On the ground efforts will focus on lands deforested prior to 1990 - a key Kyoto requirement - which contain virtually no tree cover. Analysis shows that these degraded areas will not naturally regenerate to their original forest state. Establishing value through carbon offsets provide the only economic incentive for reforesting these lands.

These land-based carbon offset projects are being designed using the standards set forth by the Climate, Community, and Biodiversity Alliance. To earn approval under the CCB Standards, projects must satisfy 15 required criteria to demonstrate compelling net benefits for fighting climate change, conserving biodiversity, and improving socio-economic conditions for local communities.

In addition, projects sites will be submitted for approval to the Clean Development Mechanism (CDM) under the Kyoto Protocol. Approval under CDM guidelines is an important step allowing carbon offsets generated to be classified as Certified Emissions Reductions (CERs). Purchasing CERs helps industrialized countries meet their greenhouse gas reduction commitments, while also providing sustainable funding to emission reduction projects in developing countries.

All areas to be reforested will act as buffer zones to areas of primary or secondary forest which have been declared bosque protector or protective forest. Over the long term, the structural and microclimatic conditions created by these forest plantations will contribute to increasing the altitudinal gradient covered by existing primary and secondary forests, reduce edge effects on natural forest, and expand habitat and population sizes for native plant and animal species.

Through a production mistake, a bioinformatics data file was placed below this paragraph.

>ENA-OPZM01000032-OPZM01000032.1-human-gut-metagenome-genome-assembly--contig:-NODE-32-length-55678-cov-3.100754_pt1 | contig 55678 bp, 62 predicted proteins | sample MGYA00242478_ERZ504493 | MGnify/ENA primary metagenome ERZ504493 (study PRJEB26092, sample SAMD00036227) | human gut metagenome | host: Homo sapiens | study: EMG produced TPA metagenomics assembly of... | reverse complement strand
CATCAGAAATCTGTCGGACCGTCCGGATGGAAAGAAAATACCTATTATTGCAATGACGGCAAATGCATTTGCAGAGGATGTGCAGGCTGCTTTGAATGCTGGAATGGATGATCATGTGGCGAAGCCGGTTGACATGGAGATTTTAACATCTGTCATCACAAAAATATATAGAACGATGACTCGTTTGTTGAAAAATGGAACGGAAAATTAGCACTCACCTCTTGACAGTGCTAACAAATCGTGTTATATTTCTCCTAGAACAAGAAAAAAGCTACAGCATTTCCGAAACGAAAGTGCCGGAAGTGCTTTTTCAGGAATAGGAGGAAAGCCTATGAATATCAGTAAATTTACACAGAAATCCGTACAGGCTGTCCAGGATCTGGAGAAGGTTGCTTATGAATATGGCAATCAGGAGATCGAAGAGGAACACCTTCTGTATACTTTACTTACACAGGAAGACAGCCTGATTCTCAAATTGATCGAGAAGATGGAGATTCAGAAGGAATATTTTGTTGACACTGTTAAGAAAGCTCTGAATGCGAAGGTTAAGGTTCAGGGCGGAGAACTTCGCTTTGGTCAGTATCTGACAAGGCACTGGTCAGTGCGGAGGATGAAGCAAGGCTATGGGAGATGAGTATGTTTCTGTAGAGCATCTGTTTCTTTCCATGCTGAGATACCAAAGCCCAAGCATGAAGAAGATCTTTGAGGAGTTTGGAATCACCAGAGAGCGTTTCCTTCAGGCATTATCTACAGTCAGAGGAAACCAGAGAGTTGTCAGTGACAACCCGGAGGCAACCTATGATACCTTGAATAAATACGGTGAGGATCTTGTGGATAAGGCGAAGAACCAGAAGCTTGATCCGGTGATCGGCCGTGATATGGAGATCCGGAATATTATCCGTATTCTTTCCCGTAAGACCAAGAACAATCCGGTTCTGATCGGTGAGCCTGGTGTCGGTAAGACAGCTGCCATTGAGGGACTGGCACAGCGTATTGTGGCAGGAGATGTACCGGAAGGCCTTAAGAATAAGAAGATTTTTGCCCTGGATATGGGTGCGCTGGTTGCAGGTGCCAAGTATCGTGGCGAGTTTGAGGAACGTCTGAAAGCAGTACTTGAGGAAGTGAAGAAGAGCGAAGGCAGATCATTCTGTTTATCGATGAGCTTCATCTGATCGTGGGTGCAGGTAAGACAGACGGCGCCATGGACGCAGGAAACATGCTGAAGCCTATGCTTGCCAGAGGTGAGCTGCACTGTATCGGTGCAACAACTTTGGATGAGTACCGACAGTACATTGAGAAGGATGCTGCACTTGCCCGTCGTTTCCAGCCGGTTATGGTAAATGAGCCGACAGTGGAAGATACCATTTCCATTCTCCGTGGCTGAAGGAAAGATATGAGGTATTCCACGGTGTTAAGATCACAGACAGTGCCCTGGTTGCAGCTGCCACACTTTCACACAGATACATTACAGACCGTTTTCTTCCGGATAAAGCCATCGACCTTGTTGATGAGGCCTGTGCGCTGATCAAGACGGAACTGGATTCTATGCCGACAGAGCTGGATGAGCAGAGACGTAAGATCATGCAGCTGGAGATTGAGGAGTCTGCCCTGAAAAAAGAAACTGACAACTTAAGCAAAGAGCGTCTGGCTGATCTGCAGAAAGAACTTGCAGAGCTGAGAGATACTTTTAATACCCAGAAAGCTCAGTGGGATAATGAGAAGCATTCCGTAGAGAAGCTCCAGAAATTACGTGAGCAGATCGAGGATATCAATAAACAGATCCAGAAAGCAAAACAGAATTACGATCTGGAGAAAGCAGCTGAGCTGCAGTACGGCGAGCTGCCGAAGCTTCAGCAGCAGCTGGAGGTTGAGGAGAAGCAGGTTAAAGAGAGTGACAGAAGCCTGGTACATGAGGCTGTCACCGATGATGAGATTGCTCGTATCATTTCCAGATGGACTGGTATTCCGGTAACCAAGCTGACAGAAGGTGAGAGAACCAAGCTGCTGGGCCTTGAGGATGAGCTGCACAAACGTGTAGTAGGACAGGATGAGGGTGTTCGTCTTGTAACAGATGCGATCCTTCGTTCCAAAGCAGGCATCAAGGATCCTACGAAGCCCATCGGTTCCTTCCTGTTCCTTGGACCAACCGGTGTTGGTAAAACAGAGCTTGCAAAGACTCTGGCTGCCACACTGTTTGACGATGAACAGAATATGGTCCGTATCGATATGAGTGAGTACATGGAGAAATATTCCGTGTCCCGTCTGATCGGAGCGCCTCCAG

Value for Biodiversity
Healthy, intact forests store carbon taken from the atmosphere and thus play a unique role in mitigating the harmful effects of climate change. Global deforestation accounts for 20 percent of the annual emission of greenhouse gases. Wide-scale deforestation is fueling climate change and biodiversity loss, and is expected to greatly accelerate biodiversity loss and species extinctions. Land-used based carbon offset projects that support both forest protection and reforestation are designed to implement actions that simultaneously address global warming and species extinctions.